Restless Leg Syndrome can also be a major issue for elderly sleepers. According to a recent study, 35% of adults over 65 struggle with restless leg syndrome. That is quite a high number!
So, how do you know that you have RLS? There are a number of symptoms. When you are sitting down, you could feel an irresistible need to move your legs. This will often happen at night, and your bed partner could complain that it disturbs them. During the day, you might feel extremely tired.
If you believe you may have RLS, see your doctor. They may recommend a few possible solutions:
- Reduce caffeine and alcohol intake
- Begin taking iron supplements
- Take a hot bath before bed
- Add exercise to your daily routine
- Practice meditation
- Follow a healthy diet
While most older adults have trouble falling asleep or obtaining enough sleep, some have the opposite problem. If you find you are sleeping too much, you could be struggling with hypersomnia. This means you are extremely sleepy all day or you sleep too much at night.
How much is too much? Well, it does vary depending on your specific situation. However, if you are over 65 and sleeping more than 9 hours per night, it could be a symptom of hypersomnia.
So, why are you sleeping so much? It could be because of other medical conditions that you have. If you deal with depression, heart disease, or diabetes, you may feel more tired throughout the day.
At the same time, some health conditions could make it more difficult to sleep at night. For instance, arthritis could cause serious discomfort, causing you to wake often. Some conditions could also make you need to use the restroom more often. This could, of course, disrupt your sleep.
Above, we have recommended that you see a doctor for most of the conditions. However, there are a few things you can do to improve your sleep quality:
- Keep technology out of your bedroom. The light from your TV, cellphone, and computer can negatively impact your circadian rhythms.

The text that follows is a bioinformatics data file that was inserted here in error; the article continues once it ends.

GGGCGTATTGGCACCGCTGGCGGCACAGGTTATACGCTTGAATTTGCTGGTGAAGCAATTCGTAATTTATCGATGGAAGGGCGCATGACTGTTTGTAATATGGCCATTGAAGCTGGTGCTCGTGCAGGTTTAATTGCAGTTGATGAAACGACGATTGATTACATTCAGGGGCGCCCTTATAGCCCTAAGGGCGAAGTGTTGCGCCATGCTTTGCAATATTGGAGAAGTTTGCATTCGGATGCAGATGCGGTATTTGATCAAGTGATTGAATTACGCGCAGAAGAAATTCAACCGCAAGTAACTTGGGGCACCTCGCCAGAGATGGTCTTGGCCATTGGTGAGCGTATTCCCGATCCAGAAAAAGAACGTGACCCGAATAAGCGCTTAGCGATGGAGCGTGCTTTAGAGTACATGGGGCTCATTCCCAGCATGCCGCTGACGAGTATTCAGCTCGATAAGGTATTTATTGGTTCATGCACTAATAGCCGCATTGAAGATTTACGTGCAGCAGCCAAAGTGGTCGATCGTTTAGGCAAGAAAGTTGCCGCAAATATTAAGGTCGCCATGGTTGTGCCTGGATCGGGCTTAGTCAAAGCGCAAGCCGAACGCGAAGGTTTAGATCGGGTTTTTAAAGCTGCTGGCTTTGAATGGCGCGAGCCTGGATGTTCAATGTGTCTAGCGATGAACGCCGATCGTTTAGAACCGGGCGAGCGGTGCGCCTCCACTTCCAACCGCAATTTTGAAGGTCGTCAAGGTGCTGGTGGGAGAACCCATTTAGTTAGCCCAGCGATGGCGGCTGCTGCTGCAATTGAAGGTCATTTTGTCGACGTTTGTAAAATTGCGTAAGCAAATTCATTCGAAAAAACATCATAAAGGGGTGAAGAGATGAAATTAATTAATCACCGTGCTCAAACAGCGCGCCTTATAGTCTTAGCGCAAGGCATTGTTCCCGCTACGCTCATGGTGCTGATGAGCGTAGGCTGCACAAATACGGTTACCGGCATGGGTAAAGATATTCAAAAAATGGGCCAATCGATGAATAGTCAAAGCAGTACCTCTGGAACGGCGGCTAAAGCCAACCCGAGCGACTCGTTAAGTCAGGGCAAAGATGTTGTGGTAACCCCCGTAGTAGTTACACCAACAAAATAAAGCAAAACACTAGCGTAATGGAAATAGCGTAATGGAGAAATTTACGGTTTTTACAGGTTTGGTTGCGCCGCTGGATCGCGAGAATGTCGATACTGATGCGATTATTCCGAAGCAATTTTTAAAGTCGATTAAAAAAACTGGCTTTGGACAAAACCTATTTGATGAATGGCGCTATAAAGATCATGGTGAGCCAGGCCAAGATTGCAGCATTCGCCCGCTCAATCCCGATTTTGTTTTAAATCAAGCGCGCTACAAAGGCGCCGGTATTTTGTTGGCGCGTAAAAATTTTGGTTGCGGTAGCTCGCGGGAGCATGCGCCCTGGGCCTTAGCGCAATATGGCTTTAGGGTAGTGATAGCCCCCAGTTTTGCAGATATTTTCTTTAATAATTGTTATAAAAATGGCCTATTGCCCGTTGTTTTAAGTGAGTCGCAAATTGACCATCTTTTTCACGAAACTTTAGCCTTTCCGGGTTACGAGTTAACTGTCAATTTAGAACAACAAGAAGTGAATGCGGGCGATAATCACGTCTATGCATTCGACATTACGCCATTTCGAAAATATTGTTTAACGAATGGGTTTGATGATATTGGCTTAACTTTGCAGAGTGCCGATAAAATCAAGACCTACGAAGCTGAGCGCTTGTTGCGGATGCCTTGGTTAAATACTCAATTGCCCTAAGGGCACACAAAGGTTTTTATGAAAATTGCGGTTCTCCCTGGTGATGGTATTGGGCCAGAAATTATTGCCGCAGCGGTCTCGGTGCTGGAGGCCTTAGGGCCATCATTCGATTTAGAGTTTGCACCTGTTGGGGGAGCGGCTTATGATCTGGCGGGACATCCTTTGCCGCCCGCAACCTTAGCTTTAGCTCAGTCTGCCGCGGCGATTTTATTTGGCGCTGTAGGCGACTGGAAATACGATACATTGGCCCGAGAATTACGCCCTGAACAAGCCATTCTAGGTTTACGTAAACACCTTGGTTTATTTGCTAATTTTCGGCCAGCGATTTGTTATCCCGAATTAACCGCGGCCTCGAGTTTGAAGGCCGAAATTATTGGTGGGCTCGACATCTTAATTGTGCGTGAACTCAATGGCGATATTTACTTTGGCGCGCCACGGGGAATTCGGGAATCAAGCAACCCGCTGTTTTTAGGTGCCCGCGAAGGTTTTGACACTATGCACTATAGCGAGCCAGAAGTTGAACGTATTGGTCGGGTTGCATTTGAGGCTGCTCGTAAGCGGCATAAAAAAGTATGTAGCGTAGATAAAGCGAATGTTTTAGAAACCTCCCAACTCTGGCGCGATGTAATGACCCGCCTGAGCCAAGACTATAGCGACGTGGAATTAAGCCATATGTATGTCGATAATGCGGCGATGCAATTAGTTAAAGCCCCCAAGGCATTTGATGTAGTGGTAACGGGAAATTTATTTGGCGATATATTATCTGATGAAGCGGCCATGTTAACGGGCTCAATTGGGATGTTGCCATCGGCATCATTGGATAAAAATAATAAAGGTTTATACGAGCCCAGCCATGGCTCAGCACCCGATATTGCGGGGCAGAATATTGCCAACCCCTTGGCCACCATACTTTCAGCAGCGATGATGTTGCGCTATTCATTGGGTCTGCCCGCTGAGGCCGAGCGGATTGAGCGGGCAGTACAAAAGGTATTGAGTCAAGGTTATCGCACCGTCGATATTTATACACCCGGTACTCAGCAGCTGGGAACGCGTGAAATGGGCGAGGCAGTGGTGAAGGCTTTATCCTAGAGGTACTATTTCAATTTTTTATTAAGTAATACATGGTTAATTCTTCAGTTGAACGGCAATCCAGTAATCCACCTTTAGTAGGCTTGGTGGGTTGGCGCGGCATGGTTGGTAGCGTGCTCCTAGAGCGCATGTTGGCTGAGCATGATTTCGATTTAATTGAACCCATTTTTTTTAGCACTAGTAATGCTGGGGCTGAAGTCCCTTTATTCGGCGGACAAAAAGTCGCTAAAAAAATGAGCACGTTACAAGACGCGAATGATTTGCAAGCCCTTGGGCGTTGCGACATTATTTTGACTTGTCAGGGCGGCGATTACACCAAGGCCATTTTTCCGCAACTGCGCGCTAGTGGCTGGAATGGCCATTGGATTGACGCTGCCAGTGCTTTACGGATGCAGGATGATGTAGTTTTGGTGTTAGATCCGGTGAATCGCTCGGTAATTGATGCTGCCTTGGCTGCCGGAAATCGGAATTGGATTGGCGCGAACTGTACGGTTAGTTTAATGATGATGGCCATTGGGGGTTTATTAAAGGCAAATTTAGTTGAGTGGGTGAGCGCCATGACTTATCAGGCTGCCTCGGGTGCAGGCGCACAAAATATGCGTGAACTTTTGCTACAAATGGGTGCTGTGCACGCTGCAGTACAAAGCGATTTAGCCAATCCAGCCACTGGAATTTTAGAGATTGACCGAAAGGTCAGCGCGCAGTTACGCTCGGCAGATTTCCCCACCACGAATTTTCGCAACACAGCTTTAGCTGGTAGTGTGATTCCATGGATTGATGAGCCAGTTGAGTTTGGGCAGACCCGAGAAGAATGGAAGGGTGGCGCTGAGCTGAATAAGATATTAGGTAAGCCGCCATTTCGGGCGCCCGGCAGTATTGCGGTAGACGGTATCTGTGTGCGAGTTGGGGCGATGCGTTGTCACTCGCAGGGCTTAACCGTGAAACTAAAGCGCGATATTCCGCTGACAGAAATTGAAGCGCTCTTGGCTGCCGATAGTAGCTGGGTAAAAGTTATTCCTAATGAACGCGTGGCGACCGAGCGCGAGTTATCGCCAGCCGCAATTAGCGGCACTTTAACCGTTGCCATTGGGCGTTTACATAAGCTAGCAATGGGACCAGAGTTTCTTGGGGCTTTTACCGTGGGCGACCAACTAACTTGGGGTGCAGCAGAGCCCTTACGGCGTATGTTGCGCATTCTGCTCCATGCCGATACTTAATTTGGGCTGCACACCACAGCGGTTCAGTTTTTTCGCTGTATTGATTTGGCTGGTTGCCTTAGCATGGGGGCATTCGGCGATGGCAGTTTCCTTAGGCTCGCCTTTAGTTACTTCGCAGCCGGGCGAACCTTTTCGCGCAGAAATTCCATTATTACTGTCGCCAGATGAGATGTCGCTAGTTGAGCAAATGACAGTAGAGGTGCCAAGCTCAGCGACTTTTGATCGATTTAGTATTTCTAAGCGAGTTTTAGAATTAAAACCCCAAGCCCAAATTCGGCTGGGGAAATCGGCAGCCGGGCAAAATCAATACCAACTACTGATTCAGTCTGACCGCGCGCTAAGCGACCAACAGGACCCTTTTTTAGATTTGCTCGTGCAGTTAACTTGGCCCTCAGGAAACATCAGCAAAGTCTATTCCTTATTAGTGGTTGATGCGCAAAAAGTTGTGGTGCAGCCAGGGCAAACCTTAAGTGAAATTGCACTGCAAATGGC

- If you are going to drink caffeine or alcohol, make sure it is no less than four hours before bed.
- Do not eat or exercise too close to your bedtime.
- Try not to nap unless you absolutely must.
- Keep your sleep schedule as regular as possible.
All of these steps are part of what we call sleep hygiene. If you practice good sleep hygiene, you could see some serious results!
If you are still experiencing serious sleep issues, there are some other things you might try. It is possible that your doctor could recommend sleeping pills. However, do be careful. The American College of Physicians says that this should not be the first solution you try. They could lead you to feel drowsy during the day or sleepwalk. Allergic reactions are also a possibility.
Your doctor could also suggest that you try Cognitive Behavioral Therapy (CBT). Studies have shown that CBT is quite effective in curing insomnia. You might also try natural remedies like melatonin or magnesium supplements. Chamomile tea could also help you fall asleep more quickly.
Just because sleep is more difficult when you age, it doesn’t mean you have to grin and bear it. Sleep is so important to your overall health. Don’t ignore it!
Submitted by:Jennifer Barajas
p: (210) 332-7610, e: email@example.com